God uses broken people. This is no more apparent than in the life of David Livingstone. Jay Milbrandt makes this point in The Daring Heart of David Livingstone. This volume captures in three sections, the Rise, Fall, and Resurrection of the man who would leave the comforts of home to insert himself into the interior of Africa for the glory of God. This is more than a story of heroism, far from it. This is a story of a man who knew what God had called him to do and fiercely pursued that dream, though stumbled over himself at various points.
David Livingstone was born at Blantyre, south of Glasgow on March 19, 1813. In 1836 his studies led him towards a curriculum consisting of medicine and theology which influenced his decision to become a missionary doctor. He became convinced of the evils of slavery and determined to exploring Africa while at the same time uncovering the mystery of Christ for their benefit. He would spend much of his life trekking through Africa in search of varying routes up the coast.
In 1862 his wife passed away from malaria, delivering a devastating blow, not only to David, but to the whole of England. The many trips and travels of Livingstone were publicized throughout the whole of Europe and would help aid in his further discovering on the continent of Africa. While at home Livingstone would speak of the horrific nature of the slave trade he had experienced first hand which would in turn garner support from private sources.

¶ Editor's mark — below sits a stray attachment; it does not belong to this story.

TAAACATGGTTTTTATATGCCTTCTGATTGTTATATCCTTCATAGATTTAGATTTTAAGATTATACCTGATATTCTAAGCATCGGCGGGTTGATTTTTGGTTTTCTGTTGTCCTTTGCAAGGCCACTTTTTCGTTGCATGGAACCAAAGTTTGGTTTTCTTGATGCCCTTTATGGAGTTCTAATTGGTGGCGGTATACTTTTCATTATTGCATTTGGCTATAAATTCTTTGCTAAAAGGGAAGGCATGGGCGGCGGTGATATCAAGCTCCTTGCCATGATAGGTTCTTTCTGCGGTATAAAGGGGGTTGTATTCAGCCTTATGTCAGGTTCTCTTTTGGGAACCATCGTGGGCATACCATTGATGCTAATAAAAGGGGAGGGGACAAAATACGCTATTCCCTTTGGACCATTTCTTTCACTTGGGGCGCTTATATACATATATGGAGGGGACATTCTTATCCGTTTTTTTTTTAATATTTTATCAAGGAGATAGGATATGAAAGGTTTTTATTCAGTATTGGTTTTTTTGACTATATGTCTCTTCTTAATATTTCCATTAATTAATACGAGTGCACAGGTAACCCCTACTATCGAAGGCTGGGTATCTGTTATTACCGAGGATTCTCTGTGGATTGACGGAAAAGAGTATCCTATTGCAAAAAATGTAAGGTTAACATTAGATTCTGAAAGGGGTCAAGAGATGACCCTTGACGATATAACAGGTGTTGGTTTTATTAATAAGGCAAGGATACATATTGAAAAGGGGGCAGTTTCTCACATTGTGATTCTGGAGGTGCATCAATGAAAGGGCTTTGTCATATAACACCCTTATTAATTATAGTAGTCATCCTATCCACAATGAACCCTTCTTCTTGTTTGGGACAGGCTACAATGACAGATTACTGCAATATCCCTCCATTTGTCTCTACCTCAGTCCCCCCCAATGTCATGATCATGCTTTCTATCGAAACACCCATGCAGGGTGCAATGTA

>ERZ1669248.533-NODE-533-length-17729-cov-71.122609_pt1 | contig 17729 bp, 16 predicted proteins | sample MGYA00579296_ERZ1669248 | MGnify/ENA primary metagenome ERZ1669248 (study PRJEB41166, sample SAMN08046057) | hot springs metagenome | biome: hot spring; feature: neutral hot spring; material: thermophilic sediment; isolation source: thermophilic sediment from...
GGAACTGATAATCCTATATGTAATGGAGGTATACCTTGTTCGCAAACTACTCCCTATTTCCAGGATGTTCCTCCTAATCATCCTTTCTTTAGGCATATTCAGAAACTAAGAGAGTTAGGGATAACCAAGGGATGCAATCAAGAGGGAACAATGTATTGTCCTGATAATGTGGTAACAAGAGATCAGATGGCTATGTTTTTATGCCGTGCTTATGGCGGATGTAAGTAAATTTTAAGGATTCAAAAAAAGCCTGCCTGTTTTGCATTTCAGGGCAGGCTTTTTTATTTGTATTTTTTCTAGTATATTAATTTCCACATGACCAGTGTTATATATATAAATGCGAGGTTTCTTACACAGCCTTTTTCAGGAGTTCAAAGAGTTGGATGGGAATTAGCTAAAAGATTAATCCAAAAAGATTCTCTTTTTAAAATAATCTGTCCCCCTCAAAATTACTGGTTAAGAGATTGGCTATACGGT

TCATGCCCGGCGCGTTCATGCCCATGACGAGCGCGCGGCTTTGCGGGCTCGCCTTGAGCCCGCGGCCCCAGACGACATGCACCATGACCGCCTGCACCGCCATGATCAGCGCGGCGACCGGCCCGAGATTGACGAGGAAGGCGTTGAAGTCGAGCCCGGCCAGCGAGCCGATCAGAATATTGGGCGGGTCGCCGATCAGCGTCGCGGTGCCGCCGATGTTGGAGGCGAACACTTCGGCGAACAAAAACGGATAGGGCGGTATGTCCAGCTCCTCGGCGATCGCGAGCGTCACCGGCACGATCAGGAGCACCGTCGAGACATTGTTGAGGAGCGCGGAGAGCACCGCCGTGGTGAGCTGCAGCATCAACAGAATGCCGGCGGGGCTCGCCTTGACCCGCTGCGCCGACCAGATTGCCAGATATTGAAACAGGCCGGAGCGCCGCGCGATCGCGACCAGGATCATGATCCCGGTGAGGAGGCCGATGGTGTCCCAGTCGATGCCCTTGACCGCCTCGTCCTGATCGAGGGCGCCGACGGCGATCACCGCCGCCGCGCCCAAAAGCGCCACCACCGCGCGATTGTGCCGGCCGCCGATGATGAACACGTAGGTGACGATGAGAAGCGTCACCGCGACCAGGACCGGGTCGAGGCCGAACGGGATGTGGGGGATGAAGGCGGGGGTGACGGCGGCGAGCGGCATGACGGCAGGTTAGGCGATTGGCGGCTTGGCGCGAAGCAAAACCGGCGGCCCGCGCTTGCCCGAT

Overall this book was very helpful in revealing some personal background information pertaining to the private life of Livingstone but it also revealed a huge glimpse of emotion and turmoil inside this man. He was torn in so man different ways and became a shining light and harbinger of life to Africa. I often think of stories like this that have not been shared and where we would be without men and women who have literally spent their lives on the missionary field for God’s glory. We have certainly built a foundation on the backs of men like David Livingstone and should be appreciative of the pioneering work he did.
Jay Milbrandt is a professor at Bethel University in St. Paul, Minnesota. He is a Senior Fellow in Global Justice with the Nootbaar Institute at Pepperdine University School of Law where he formerly directed the Global Justice Program. He travels throughout the world as a human rights lawyer, manages global initiatives in Africa and Southeast Asia, and consults with organizations engaged in human rights and legal development efforts. JayMilbrandt.com